Thoughts On Bridging the “Lacuna Humana”

In my previous post, I discussed the semantic gaps that afflict current programming languages. These gaps are caused by tools focusing on syntax and parsing, and mostly neglecting human factors.[1] I’m not just talking about the fact that languages are clumsy for us to use (more about this later); I’m saying that they ignore our need to talk about important realities of software development: security, coding habits, testability, maintenance plans, dependency management, requirements, intellectual property, and much more.

All this stuff falls within our scope of concern, but none of it is describable in our languages. That’s weird. Imagine we hired a general contractor to build our house, and he was great at swinging hammers and leveling studs. But as soon as we asked him questions about building permits or hiring subs or choosing the right kind of concrete for the foundation, he acted like he didn’t have a clue what we were talking about. We’d be likely to end up with lots of false starts, poorly met requirements, endless kludges, tons of frustration, a heavy QA burden. Hmm… That sounds familiar.

I call this lack of semantic continuity the lacuna humana — the human gap.

The good news is, gaps can often be bridged.

image credit: vestman (Flickr)

I promised I would describe a bridge that has a lot of virtues, and I’m going to begin that work here. It might take us a couple posts to get all the way across, though. Thanks for hanging with me…

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On bread recipes, maps, and intentions

[I’ve been quiet for the past three weeks–not because I have less that I want to talk about, but because I have more. Major wheels turning in my head. I’m having a hard time getting from the “intuited ideas” mode to the “crisp enough to put it in writing” mode, though. Consider this a down payment on some future discussions…]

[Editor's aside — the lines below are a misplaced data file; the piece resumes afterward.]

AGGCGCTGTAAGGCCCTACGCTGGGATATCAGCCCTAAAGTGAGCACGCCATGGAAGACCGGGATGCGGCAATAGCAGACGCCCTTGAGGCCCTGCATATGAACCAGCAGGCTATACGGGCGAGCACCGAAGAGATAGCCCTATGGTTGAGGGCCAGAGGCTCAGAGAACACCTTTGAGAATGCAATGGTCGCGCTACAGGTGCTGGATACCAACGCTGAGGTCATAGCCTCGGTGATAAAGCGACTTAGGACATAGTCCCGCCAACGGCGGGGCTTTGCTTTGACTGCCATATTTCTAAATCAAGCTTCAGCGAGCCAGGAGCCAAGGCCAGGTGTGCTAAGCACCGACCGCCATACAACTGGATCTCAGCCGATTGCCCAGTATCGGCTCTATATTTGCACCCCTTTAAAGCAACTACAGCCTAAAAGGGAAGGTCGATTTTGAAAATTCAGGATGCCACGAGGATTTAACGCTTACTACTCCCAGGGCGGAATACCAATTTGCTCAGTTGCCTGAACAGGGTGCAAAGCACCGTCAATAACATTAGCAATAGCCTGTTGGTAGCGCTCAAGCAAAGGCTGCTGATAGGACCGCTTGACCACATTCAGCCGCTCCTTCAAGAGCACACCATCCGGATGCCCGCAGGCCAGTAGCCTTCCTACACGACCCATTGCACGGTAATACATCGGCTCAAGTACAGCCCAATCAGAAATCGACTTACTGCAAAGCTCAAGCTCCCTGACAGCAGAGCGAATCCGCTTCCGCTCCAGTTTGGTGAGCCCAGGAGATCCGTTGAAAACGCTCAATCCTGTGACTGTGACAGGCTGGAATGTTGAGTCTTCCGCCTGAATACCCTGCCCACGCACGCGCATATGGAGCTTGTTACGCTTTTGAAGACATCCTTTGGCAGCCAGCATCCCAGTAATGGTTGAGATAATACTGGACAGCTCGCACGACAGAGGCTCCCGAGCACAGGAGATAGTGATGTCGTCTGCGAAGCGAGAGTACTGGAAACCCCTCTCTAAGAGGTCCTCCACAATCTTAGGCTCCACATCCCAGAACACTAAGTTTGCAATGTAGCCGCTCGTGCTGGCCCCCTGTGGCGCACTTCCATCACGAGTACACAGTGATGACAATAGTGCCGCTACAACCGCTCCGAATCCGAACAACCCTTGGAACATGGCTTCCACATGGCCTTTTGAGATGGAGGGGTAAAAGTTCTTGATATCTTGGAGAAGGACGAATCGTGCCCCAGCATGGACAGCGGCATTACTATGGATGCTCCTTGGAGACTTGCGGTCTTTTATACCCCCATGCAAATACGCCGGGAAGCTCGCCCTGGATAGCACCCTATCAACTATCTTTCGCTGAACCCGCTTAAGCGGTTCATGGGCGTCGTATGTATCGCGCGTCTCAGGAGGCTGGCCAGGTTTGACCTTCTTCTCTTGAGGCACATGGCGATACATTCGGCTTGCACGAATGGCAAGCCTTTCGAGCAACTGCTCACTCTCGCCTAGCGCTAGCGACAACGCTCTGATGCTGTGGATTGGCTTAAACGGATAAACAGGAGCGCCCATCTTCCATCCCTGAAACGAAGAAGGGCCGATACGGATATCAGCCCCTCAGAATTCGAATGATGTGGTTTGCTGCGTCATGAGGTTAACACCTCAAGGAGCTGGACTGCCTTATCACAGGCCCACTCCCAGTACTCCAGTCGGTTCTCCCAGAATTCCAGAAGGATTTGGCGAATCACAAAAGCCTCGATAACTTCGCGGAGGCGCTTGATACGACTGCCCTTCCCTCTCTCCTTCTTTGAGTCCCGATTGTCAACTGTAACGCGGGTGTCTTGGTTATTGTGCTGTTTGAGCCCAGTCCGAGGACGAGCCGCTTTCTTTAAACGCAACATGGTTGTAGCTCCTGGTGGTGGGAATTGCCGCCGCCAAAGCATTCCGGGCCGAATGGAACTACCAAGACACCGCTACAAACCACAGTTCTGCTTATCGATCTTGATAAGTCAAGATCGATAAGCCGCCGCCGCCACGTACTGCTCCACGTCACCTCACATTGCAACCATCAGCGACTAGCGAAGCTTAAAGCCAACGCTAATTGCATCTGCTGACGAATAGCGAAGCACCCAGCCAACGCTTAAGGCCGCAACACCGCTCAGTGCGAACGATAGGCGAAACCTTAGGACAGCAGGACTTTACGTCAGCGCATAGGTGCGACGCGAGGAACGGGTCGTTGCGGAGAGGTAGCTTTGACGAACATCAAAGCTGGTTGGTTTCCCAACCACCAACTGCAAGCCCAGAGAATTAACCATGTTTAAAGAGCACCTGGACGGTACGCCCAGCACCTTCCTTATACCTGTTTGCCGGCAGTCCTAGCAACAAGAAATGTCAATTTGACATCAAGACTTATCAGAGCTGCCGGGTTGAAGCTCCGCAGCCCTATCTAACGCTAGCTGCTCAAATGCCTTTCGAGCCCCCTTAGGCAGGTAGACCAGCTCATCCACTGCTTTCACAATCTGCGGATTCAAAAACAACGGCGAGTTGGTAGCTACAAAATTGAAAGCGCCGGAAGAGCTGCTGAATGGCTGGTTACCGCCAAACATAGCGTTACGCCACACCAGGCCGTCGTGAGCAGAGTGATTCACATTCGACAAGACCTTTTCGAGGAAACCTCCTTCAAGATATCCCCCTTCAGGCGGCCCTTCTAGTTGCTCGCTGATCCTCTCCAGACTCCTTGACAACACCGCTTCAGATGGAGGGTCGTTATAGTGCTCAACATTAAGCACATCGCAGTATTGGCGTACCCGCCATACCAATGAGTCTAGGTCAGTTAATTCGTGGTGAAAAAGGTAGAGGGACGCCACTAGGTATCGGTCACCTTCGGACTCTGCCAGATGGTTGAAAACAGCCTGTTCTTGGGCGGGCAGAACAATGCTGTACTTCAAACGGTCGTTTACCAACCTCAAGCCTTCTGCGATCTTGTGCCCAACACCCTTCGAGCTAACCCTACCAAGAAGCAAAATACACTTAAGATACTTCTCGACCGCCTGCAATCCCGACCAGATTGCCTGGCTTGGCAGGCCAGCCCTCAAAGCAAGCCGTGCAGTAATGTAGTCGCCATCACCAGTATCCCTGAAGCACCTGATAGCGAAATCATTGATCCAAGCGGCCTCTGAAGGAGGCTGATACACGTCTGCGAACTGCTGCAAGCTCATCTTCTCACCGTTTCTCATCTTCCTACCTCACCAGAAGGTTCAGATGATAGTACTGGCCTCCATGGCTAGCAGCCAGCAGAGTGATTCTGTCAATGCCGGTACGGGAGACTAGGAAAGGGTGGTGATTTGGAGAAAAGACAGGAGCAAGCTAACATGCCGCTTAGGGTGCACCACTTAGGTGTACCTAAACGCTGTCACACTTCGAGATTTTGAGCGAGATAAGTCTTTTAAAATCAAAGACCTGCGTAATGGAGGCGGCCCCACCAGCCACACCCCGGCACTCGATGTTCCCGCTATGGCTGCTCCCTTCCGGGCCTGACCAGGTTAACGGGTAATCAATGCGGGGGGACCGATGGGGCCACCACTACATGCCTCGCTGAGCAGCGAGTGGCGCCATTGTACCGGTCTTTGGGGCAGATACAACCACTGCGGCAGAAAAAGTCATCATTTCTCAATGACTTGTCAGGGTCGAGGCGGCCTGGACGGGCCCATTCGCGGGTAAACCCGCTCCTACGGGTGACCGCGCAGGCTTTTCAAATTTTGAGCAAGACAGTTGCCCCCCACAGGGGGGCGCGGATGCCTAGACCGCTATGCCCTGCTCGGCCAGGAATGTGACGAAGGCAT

One of my mother’s talents is bread-making. She’s been kneading and baking and pulling beautiful loaves out of the oven for as long as I can remember. Bread is one of the ways she says “I love you” to family and friends.

A few years back, she created a cookbook full of family recipes, and gave one to each adult child for Christmas. I was struck by how she began the bread section. Instead of launching right into the recipes, she included a couple of pages of “bread theory”, if you will. The section about water is typical:

“Water — Just about any edible liquid could be used as the base for bread. Some that come to mind are vegetable cooking water, potato water, milk, and so on. There is no problem with substituting any of these for liquid called for in a recipe, but you should keep in mind that if the liquid is salty, the salt should be adjusted; if the liquid is sweet, the sugar should be adjusted… Fresh milk can be a problem because of enzymes that would prevent yeast action. For this reason, most old recipes that call for milk specify that the milk be scalded first. This isn’t necessary if you are using water and powdered milk, but remember that the mechanics of the recipe probably depend on at least warm milk (so use warm or even hot water).”

If you’re wondering why I am writing about bread recipes in this blog that focuses on software craftsmanship, consider how much that paragraph resembles a really high-value comment in source code.

It has to do with principles and intentions.

Software is all about recipes, right?

Recipes are a lot like software algorithms (especially in imperative programming styles): First, do this; next, do that; wait 25 minutes; return new Loaf()… We even talk about “recipes” and “cookbooks” when we make catalogs of software techniques.

How is this metaphor instructive… or worrisome?

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